An ungrounded three-prong outlet increases the potential for shocks or electrocution, and prevents surge protectors from doing their job, which may allow for damage to electronic components.
Any cheap electrical tester will identify an ungrounded three-prong outlet, unless someone really went out of their way to fool the three-prong tester, which would be highly unethical and dangerous. So anyway, back to repairing an ungrounded three-prong outlet.
Make sure you use either a self grounding receptacle or use a short length of green wire to connect the receptacle's ground screw to the box. I agree that the best solution for you would be to install GFCI outlets in place of the 2 prong old style outlets you now have.
Under normal conditions, there should never be any current on the ground wire.
Think of it as an emergency lane on the highway; things should work just fine without it, but when something goes wrong, you better have it.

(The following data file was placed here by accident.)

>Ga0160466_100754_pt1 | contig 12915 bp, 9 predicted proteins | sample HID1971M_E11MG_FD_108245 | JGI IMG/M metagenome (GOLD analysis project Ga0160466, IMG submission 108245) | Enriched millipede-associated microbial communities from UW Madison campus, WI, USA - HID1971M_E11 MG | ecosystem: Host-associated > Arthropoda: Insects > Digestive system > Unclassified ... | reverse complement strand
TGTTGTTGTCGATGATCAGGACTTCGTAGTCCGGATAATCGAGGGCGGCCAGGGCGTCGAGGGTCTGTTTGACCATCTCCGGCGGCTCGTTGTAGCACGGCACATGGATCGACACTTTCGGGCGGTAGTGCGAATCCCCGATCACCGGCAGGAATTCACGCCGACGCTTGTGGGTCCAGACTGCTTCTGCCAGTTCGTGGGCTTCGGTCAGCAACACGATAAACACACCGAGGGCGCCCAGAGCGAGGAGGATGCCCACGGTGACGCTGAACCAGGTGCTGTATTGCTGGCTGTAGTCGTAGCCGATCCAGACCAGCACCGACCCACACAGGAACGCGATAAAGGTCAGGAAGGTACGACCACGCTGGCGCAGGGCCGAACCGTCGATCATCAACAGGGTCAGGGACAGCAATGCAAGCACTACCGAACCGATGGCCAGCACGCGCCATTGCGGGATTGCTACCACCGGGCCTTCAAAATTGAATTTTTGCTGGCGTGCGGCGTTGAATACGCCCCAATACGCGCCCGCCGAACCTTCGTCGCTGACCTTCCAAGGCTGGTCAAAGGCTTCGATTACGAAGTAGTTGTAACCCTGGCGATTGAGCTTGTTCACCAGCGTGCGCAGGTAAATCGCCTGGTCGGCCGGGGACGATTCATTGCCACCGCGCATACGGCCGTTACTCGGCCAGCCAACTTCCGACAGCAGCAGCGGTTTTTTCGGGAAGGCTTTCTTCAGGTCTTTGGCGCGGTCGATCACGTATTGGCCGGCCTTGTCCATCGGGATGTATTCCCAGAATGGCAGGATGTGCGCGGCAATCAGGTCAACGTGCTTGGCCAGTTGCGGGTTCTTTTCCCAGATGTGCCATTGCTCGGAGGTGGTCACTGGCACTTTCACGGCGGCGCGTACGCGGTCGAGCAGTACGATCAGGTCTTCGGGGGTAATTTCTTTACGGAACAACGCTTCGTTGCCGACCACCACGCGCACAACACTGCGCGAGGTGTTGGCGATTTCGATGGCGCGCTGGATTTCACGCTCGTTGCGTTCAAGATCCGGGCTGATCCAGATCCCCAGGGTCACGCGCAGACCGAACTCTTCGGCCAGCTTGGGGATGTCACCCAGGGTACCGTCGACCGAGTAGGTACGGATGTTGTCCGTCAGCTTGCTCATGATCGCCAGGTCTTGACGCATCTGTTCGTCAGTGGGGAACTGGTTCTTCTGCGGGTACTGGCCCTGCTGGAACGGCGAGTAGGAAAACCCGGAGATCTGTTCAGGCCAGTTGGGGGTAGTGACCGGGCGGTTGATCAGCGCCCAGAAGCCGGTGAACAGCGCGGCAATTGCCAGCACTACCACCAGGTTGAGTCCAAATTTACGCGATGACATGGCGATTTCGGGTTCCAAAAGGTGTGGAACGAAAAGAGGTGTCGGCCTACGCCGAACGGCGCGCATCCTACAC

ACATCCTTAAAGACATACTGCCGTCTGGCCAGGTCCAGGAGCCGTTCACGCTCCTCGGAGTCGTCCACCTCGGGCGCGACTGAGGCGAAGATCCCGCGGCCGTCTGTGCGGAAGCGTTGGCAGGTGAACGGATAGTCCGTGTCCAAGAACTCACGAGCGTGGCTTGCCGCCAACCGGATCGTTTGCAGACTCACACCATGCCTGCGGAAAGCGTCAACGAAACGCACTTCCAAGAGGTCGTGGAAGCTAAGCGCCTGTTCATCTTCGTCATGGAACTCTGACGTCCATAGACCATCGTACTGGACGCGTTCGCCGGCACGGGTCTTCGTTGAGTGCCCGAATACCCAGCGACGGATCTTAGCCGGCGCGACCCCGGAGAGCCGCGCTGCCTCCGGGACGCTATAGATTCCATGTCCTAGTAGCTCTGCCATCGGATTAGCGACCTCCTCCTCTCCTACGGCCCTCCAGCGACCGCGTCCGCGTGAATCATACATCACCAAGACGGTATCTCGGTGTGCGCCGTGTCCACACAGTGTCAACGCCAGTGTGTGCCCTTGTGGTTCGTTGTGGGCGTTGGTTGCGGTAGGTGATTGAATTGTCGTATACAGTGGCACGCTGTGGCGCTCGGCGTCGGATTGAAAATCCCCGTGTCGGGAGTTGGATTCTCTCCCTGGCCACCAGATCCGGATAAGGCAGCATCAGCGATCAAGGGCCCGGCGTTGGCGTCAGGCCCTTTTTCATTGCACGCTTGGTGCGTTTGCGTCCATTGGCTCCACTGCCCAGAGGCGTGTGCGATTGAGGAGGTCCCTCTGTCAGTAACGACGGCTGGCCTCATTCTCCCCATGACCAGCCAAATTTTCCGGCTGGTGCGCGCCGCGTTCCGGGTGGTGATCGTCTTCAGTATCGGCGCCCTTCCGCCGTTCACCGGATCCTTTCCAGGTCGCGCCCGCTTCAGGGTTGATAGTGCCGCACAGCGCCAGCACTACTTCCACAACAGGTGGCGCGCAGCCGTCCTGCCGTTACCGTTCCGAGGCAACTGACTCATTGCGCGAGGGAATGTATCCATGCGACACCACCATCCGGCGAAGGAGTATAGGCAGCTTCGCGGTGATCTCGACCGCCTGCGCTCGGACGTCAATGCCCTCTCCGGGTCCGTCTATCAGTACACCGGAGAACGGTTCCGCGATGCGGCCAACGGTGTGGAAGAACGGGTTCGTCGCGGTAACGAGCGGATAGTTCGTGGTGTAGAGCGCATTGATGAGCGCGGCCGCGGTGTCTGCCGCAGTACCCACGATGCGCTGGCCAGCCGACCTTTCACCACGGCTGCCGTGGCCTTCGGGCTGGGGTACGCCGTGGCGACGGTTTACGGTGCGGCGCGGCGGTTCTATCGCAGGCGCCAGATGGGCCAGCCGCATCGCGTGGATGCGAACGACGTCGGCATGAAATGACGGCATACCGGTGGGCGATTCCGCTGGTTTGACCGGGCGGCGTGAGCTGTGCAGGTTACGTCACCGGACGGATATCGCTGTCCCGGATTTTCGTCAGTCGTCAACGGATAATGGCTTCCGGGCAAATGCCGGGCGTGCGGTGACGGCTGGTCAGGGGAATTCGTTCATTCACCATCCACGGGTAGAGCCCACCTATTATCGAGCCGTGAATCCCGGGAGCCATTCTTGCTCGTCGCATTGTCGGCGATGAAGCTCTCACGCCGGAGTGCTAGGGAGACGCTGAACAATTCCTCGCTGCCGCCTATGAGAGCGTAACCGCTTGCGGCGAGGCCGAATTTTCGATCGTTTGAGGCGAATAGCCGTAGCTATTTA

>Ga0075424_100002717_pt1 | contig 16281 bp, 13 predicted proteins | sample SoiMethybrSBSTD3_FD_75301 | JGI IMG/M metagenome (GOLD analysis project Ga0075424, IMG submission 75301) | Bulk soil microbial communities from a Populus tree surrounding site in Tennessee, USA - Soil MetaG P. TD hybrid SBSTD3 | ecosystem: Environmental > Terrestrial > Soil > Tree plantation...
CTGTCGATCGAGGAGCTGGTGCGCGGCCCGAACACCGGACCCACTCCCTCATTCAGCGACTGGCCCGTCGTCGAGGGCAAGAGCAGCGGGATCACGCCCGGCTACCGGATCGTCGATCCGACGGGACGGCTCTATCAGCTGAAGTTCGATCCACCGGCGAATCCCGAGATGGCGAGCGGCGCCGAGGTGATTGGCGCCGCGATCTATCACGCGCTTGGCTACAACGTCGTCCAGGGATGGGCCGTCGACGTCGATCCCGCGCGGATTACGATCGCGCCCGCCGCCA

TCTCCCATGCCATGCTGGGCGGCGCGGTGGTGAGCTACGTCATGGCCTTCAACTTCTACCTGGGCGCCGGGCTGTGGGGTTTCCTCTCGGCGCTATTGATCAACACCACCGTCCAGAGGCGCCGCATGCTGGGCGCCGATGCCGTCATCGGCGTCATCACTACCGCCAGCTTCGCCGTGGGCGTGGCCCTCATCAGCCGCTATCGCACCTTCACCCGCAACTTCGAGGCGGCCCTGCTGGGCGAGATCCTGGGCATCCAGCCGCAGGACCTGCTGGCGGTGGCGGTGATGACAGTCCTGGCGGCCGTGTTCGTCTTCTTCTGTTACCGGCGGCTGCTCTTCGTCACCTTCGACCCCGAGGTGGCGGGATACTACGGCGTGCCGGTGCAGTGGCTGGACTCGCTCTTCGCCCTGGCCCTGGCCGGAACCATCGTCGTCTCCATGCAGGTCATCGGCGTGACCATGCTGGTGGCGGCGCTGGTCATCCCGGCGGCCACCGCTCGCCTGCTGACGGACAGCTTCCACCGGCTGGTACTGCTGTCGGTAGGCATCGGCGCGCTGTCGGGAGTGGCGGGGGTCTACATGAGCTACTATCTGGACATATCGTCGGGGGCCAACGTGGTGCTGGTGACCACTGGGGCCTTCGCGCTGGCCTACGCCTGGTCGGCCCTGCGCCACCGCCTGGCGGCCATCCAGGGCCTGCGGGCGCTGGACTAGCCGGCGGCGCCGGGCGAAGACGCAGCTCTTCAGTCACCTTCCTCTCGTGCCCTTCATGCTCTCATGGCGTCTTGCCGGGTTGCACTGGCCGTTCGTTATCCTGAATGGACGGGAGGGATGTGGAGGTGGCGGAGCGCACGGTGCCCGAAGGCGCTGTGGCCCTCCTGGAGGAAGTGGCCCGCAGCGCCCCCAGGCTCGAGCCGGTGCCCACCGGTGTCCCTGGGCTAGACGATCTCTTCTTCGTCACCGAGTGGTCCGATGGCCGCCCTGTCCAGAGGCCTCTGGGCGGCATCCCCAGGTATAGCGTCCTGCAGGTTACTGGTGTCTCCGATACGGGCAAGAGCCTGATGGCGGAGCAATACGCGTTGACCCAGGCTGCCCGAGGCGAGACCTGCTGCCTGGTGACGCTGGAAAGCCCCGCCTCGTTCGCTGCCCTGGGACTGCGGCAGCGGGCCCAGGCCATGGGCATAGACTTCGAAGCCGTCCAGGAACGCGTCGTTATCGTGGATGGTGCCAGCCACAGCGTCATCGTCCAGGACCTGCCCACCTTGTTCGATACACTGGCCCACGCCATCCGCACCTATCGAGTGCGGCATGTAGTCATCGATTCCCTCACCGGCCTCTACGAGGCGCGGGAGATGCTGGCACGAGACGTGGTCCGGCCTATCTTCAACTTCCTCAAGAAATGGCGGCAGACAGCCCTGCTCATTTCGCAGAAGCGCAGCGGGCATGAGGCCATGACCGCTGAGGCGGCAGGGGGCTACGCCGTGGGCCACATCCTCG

In my final walkthrough, I found that the electrician did not repair the open-grounded outlets I marked out , instead he installed two-pronged outlets.
It is unclear why he could not find the ground error. 406.4 (D) does not apply here since the structure was once required to have "Grounding-Type" receptacles?
If the house was built in 1986 then you are absolutely correct in that a grounding means would most certainly exist.
So by default there MUST be a grounding means in the wiring.
I haven't looked at any other outlets to compare to, but I assume that that copper wire should be bolted to the metal housing?
Anyhow, is it a good idea to get specification grade receptacles?
There are no green ground wires like on newer houses.